Theory of dispersed fixed-delay interferometry for radial velocity exoplanet searches

Julian C. Van Eyken, Jian Ge, Suvrath Mahadevan

Research output: Contribution to journalArticle

22 Citations (Scopus)

Abstract

The dispersed fixed-delay interferometer (DFDI) represents a new instrument concept for high-precision radial velocity (RV) surveys for extrasolar planets. A combination of a Michelson interferometer and a medium-resolution spectrograph, it has the potential for performing multi-object surveys, where most previous RV techniques have been limited to observing only one target at a time. Because of the large sample of extrasolar planets needed to better understand planetary formation, evolution, and prevalence, this new technique represents a logical next step in instrumentation for RV extrasolar planet searches, and has been proven with the single-object Exoplanet Tracker (ET) at Kitt Peak National Observatory, and the multi-object W. M. Keck/MARVELS Exoplanet Tracker at Apache Point Observatory. The development of the ET instruments has necessitated fleshing out a detailed understanding of the physical principles of the DFDI technique. Here we summarize the fundamental theoretical material needed to understand the technique and provide an overview of the physics underlying the instrument's working. We also derive some useful analytical formulae that can be used to estimate the level of various sources of error generic to the technique, such as photon shot noise when using a fiducial reference spectrum, contamination by secondary spectra (e.g., crowded sources, spectroscopic binaries, or moonlight contamination), residual interferometer comb, and reference cross-talk error. Following this, we show that the use of a traditional gas absorption fiducial reference with a DFDI can incur significant systematic errors that must be taken into account at the precision levels required to detect extrasolar planets.

Original languageEnglish (US)
Pages (from-to)156-180
Number of pages25
JournalAstrophysical Journal, Supplement Series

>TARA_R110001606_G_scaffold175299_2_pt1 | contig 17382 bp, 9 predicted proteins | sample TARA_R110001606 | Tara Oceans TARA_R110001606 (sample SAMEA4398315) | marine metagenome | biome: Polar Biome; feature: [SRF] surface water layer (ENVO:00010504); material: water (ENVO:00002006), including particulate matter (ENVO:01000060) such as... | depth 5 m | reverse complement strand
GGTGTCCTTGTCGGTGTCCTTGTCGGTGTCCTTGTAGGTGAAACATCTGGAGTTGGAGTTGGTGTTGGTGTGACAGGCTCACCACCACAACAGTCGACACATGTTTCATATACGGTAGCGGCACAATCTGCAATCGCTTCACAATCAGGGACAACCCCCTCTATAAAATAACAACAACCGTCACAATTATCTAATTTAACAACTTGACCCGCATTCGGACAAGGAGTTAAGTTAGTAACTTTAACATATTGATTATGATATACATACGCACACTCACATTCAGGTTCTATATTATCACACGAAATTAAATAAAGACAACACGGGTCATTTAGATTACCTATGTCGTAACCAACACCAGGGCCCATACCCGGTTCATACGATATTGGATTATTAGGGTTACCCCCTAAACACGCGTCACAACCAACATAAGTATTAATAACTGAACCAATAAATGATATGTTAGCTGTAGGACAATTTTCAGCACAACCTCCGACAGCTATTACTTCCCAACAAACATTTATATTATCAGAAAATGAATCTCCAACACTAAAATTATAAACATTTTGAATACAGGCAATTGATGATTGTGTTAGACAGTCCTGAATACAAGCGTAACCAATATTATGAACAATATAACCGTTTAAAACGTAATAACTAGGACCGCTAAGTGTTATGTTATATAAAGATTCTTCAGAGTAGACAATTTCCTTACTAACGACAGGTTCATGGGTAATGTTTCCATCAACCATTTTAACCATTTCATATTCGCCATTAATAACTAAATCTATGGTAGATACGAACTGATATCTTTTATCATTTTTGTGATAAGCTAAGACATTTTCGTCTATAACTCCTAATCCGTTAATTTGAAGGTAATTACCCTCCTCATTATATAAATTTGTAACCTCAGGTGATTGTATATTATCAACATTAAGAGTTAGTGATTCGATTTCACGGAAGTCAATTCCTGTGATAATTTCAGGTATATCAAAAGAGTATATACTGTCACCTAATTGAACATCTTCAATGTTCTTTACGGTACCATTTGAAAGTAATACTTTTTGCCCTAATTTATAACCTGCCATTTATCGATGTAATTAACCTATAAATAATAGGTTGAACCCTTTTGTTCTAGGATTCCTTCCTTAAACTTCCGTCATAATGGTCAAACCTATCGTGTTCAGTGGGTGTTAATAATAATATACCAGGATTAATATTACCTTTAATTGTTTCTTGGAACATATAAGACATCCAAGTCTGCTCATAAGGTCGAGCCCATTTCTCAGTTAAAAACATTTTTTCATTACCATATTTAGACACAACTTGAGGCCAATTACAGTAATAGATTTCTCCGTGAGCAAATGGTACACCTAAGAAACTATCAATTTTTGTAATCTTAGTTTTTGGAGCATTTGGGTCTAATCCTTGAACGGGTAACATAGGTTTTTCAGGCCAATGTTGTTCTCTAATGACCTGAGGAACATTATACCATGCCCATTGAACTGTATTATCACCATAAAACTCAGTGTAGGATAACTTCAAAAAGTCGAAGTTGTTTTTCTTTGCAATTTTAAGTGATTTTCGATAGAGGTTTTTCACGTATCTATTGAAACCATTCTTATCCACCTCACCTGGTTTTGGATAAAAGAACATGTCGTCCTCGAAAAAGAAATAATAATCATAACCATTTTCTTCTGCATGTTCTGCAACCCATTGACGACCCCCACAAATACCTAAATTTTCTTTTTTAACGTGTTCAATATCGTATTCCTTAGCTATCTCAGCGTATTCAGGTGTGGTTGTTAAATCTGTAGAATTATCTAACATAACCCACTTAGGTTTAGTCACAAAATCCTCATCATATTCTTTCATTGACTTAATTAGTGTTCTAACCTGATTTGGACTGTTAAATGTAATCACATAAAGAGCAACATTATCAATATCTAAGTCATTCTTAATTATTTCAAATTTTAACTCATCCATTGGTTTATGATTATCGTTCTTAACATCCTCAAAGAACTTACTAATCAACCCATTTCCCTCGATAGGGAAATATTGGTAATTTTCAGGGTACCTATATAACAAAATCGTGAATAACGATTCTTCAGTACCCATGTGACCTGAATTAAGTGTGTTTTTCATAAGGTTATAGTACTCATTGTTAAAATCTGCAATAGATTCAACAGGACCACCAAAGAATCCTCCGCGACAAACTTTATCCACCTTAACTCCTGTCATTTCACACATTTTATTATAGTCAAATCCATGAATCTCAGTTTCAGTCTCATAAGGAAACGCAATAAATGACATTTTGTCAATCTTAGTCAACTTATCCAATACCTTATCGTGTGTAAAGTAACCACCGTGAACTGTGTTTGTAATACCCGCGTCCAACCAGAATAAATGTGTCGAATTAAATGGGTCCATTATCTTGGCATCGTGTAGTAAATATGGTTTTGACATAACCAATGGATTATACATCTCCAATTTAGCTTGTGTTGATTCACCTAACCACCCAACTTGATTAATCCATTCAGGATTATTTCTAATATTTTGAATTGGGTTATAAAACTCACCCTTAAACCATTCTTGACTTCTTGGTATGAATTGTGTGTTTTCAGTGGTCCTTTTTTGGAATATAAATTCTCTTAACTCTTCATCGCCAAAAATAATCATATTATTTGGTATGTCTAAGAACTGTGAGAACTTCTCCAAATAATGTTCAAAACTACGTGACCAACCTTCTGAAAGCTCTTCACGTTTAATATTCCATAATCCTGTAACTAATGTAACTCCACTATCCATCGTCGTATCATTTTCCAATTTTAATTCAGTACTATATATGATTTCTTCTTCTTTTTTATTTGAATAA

Volume189
Issue number1
DOIs
StatePublished - Jul 16 2010

Fingerprint

extrasolar planets
interferometry
interferometer
radial velocity
planet
interferometers
observatory
observatories
contamination
instrumentation
Michelson interferometers
physics
shot noise
systematic errors
spectrographs
gas
photons
estimates
gases

All Science Journal Classification (ASJC) codes

  • Astronomy and Astrophysics
  • Space and Planetary Science

Cite this

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abstract = "The dispersed fixed-delay interferometer (DFDI) represents a new instrument concept for high-precision radial velocity (RV) surveys for extrasolar planets. A combination of a Michelson interferometer and a medium-resolution spectrograph, it has the potential for performing multi-object surveys, where most previous RV techniques have been limited to observing only one target at a time. Because of the large sample of extrasolar planets needed to better understand planetary formation, evolution, and prevalence, this new technique represents a logical next step in instrumentation for RV extrasolar planet searches, and has been proven with the single-object Exoplanet Tracker (ET) at Kitt Peak National Observatory, and the multi-object W. M. Keck/MARVELS Exoplanet Tracker at Apache Point Observatory. The development of the ET instruments has necessitated fleshing out a detailed understanding of the physical principles of the DFDI technique. Here we summarize the fundamental theoretical material needed to understand the technique and provide an overview of the physics underlying the instrument's working. We also derive some useful analytical formulae that can be used to estimate the level of various sources of error generic to the technique, such as photon shot noise when using a fiducial reference spectrum, contamination by secondary spectra (e.g., crowded sources, spectroscopic binaries, or moonlight contamination), residual interferometer comb, and reference cross-talk error. Following this, we show that the use of a traditional gas absorption fiducial reference with a DFDI can incur significant systematic errors that must be taken into account at the precision levels required to detect extrasolar planets.",
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Theory of dispersed fixed-delay interferometry for radial velocity exoplanet searches. / Van Eyken, Julian C.; Ge, Jian; Mahadevan, Suvrath.

In: Astrophysical Journal, Supplement Series, Vol. 189, No. 1, 16.07.2010, p. 156-180.

Research output: Contribution to journalArticle

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